Tuesday, March 6, 2012

Blindsided: The Lament of Job (part 1) from Mark Eckel


A Post from the blog "Warp and Woof" from Mark Eckles, Dean of Undergraduate Studies and Professor of Old Testament at Crossroads Bible College, Indianapolis.

“A person can know the meaning of life but still has to find a way to make it through Wednesday afternoon.” Walker Percy

Blindsided. In American football, the word means the quarterback who is about to throw the ball to one side of the field is hit from his blind side. He never sees it coming. Often the team loses the ball and the quarterback loses his health. Being blindsided accurately describes unexpected grief in life. The awfulness of having one’s job taken without notice or reason, suffering the death of a loved one, or being given the diagnosis of cancer are only a few of the many ways humans are blindsided. Moments like these are times when we question the rules and The Referee of life.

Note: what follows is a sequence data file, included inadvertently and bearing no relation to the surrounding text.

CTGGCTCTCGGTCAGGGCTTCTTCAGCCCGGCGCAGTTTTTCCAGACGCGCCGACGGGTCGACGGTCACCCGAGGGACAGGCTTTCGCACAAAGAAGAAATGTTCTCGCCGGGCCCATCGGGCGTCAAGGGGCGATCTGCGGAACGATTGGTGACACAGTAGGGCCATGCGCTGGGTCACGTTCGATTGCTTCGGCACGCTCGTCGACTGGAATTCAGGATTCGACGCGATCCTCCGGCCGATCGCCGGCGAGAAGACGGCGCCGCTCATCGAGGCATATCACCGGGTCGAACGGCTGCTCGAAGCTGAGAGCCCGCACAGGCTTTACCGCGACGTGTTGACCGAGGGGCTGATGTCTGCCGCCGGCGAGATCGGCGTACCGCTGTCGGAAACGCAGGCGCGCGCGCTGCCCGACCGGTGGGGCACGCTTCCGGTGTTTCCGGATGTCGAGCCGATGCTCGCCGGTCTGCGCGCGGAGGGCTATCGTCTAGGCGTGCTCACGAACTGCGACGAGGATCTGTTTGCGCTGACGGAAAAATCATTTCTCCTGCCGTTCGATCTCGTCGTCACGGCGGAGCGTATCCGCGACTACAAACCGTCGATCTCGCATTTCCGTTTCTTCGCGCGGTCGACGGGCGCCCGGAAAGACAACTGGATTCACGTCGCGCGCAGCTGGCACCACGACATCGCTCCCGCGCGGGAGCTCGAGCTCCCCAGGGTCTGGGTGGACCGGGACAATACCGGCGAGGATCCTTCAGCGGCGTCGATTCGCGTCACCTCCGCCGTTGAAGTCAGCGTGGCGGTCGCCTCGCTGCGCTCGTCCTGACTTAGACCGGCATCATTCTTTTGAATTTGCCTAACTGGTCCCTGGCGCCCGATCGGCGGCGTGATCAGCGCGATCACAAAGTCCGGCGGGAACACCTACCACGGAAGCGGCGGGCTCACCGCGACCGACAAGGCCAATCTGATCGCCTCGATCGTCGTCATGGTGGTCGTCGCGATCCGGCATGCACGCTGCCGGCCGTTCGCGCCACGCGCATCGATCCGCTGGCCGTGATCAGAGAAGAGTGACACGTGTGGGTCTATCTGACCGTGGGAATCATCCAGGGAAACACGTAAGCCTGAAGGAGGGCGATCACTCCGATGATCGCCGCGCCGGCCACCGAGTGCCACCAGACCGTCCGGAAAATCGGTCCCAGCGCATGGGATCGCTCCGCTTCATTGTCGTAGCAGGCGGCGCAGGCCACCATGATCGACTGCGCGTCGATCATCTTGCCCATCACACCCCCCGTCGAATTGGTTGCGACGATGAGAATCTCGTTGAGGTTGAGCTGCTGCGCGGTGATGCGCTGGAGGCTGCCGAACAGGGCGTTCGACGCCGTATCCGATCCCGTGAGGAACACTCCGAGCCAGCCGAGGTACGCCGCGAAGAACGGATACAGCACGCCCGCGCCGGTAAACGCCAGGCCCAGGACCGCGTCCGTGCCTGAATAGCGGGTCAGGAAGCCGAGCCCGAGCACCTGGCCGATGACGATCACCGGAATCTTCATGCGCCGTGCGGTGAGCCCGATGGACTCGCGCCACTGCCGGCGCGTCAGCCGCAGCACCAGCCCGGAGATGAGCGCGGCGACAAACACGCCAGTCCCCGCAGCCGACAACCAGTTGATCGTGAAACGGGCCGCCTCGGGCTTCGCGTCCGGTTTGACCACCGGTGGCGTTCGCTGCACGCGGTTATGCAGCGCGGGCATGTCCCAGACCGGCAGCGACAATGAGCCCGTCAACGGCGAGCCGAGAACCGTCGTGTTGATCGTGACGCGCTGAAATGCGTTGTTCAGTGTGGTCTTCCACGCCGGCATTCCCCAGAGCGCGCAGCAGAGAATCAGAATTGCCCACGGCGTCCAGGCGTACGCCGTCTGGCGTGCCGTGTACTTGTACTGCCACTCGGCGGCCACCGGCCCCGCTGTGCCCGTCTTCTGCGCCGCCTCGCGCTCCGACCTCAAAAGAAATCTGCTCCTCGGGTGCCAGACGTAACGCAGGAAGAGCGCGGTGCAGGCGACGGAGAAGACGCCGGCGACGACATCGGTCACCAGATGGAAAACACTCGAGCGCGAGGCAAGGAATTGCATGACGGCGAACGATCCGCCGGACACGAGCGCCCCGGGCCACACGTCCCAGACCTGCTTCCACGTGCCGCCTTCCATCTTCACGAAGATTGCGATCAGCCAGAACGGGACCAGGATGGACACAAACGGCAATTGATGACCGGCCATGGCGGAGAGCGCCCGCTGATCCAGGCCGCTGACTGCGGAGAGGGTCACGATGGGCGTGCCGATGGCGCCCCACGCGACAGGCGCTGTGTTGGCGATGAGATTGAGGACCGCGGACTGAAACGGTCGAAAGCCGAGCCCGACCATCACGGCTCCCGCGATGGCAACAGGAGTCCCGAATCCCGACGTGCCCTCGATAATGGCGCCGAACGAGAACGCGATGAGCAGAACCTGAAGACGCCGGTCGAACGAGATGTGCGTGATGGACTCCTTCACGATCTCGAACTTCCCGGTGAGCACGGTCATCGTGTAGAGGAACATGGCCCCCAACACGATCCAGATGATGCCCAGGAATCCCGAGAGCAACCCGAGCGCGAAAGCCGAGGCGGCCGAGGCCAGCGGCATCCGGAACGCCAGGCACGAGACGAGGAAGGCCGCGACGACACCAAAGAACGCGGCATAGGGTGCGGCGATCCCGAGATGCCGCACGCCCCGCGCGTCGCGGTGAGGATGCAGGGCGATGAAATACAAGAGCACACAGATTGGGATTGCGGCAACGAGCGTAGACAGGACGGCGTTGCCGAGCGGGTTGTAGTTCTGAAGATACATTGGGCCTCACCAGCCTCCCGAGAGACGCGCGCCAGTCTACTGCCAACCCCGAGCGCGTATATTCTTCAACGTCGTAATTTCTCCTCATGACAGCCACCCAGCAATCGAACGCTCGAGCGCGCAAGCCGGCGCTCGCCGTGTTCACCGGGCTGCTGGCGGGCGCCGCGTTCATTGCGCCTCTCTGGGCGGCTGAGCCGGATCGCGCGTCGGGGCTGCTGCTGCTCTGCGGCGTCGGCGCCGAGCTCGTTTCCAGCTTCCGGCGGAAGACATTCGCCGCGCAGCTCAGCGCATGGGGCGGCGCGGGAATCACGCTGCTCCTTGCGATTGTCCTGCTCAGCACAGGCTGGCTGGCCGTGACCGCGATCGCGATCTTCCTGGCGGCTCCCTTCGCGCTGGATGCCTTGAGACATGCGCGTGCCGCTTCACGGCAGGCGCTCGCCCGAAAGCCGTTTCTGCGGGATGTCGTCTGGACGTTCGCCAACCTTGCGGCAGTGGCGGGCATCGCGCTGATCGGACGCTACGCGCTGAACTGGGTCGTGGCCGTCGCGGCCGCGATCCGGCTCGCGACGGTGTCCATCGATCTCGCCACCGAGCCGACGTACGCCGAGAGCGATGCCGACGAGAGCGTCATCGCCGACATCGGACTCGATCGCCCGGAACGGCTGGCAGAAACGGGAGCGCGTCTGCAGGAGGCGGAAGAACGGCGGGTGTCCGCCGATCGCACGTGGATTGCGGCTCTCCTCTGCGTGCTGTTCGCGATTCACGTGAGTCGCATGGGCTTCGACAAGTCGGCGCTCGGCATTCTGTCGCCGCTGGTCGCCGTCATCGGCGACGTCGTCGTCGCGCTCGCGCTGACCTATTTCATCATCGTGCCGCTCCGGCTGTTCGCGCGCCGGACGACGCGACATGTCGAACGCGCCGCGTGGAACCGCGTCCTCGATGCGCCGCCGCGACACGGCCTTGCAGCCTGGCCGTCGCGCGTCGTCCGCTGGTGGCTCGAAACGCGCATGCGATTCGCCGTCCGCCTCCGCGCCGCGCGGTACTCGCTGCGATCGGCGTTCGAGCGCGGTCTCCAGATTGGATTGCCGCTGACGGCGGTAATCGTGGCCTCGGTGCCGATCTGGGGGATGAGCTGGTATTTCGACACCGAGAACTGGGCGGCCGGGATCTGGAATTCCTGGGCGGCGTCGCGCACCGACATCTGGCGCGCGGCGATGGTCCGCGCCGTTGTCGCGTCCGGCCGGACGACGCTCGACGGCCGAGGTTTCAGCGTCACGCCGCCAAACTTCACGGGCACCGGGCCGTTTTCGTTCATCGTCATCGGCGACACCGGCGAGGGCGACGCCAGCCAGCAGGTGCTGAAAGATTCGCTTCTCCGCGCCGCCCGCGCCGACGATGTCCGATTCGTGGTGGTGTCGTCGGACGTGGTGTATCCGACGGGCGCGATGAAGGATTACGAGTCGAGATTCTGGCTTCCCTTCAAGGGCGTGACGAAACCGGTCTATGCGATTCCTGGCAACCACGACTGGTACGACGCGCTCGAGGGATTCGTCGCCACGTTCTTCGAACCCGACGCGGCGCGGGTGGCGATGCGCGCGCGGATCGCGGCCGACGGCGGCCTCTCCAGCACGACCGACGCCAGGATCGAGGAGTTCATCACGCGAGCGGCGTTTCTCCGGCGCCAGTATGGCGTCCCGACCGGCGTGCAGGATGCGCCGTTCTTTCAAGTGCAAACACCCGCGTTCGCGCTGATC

Job wishes for an official to rule on the hit he took but finds “There is no arbiter between us” (Job 9.33). Wealth taken, family killed, Job did nothing to deserve what he received. The first verse declares Job “blameless and upright, one who feared God and turned away from evil.” In fact, Job 1 and 2 explain that the ‘why’ question could only be answered in Heaven. Job would call out only to hear the echo of his own voice. Job’s cry in chapter 3 of the book named for him is the cry of every human: what did I do to deserve this?

You can read the rest of the post here at Warp & Woof.

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